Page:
|The Cottonwood General Store|
When we arrived, there was in fact an old man out in the heat of the day with his dog. The dog perversely seemed to want to cross which ever road we were trying to drive on. I was committed to avoiding the dog, but the man seemed annoyed that we were taking up space in his little town and I wasn't brave enough to roll down my window and speak to him, not that I had anything to say (other than would he please get control of his dog.)
We turned the car around very carefully headed right back to Coalgate, but I did manage to snap this photo of the Cottonwood General Store. That's what says it right there on the window, partially obscured by...plants. I imagined John Sr rocking with the town's old men on the porch of this place. I have a pretty good imagination, don't I? We left the dog barking up a tree; I hope he was happy.
When John Jr, or more rightly his daughter Colleen, gave me the photo of Patrick at his mine, we were told he owned this mine. We four cousins have often pondered how a person could go from being a lowly miner in Scotland to being an owner in Oklahoma and it's a mystery that remains today.
It so happens that the Oklahoma Historical Preservation Society did a review of old mines and included the location details for these, which included the Shamrock (isn't the internet wonderful?).
|See that hill? Bill says that's old mine tailings...|
Just like we had hunted down and found the likely place that these same ancestors had lived in Dalry, Scotland, we thought we'd look for Shamrock Mine.
My rules were No Trespassing and No Wading in Grass More than Ankle High; I remember insects and snakes from my childhood. Also we were looking for a pit mine. I had a mental picture of Bill falling down a great hole and me trying to figure out how to get a British mobile to ring who knows where for help. So we only got a lot of very general photos, unlike those in Dalry.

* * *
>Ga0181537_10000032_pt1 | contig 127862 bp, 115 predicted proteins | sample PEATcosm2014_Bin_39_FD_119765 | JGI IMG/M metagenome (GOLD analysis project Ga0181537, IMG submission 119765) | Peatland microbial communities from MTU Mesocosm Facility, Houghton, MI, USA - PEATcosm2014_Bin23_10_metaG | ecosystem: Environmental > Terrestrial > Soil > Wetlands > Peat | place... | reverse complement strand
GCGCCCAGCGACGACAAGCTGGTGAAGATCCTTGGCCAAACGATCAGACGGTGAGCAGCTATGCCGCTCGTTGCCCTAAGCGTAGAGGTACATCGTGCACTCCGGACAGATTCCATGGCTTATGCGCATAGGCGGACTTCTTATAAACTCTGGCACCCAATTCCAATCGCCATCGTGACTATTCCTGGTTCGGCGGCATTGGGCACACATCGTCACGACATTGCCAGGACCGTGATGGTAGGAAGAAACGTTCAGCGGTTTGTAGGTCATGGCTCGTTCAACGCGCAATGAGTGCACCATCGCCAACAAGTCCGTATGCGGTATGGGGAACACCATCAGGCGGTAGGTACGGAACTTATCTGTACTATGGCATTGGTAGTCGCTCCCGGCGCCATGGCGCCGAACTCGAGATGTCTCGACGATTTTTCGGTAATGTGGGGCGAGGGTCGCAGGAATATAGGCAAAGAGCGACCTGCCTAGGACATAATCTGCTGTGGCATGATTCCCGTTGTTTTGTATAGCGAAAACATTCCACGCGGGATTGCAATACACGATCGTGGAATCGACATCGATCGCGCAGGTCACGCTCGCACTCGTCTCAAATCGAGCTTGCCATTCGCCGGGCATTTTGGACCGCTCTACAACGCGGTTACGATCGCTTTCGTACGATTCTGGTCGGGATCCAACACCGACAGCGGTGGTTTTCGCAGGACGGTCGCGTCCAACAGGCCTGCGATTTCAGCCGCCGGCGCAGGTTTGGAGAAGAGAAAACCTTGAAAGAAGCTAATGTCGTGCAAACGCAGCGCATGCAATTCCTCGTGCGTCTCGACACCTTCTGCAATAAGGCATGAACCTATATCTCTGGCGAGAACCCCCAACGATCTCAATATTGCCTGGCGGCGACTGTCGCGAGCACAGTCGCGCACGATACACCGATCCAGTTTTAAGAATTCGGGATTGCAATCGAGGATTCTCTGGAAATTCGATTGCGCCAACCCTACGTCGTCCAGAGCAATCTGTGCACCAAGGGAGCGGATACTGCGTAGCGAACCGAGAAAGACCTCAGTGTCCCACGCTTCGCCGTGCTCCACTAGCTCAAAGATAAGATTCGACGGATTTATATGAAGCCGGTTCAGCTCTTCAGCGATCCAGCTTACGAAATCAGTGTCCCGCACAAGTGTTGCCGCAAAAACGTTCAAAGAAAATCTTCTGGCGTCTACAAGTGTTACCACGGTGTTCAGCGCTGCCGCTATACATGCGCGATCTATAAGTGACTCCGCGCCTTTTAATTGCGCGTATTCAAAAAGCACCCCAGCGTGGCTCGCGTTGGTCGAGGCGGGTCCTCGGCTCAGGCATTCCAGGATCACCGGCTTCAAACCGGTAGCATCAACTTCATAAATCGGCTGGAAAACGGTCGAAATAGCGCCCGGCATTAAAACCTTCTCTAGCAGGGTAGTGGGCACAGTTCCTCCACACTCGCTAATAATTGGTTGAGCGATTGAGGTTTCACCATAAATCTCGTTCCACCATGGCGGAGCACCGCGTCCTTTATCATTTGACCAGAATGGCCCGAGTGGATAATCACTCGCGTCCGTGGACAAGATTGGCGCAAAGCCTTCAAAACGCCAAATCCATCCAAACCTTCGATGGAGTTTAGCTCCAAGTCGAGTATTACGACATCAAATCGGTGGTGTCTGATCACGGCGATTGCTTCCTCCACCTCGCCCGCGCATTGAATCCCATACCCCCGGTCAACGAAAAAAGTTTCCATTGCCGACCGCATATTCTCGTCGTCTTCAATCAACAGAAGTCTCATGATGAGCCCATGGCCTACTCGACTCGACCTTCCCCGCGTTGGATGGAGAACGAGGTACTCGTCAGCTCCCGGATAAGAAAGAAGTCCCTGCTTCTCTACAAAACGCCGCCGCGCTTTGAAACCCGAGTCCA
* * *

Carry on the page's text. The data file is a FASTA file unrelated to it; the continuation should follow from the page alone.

It's a good thing that Bill likes doing this sort of thing. Being involved in town planning / real estate / surveying / building assessments and all sorts in his first career, he has loads of useful knowledge. We both like a puzzle to solve as well.
I enjoyed the driving around (as much as I could with a toothache) for reasons other than finding a specific plot of land. I discovered that SE Oklahoma was pretty in its own way.
Also, though there were some older run down houses around Lehigh, there were also fairly prosperous looking cattle ranches and farm houses. I was delighted to see what looked like Scottish thistles. Also, Black Eyed Susans and Daylilies are flowers I associate with my Mom, who will have spent her early childhood in this area, where her parents met and married. She always had a large bed of Daylilies in her back garden (the leaves make great rooster-tails) and the Blackeyed Susans are one of the first flowers for which I learned the name. I was probably just delirious with fever or something, but between those and the Scottish Thistles, I practically felt my ancestors were speaking to me.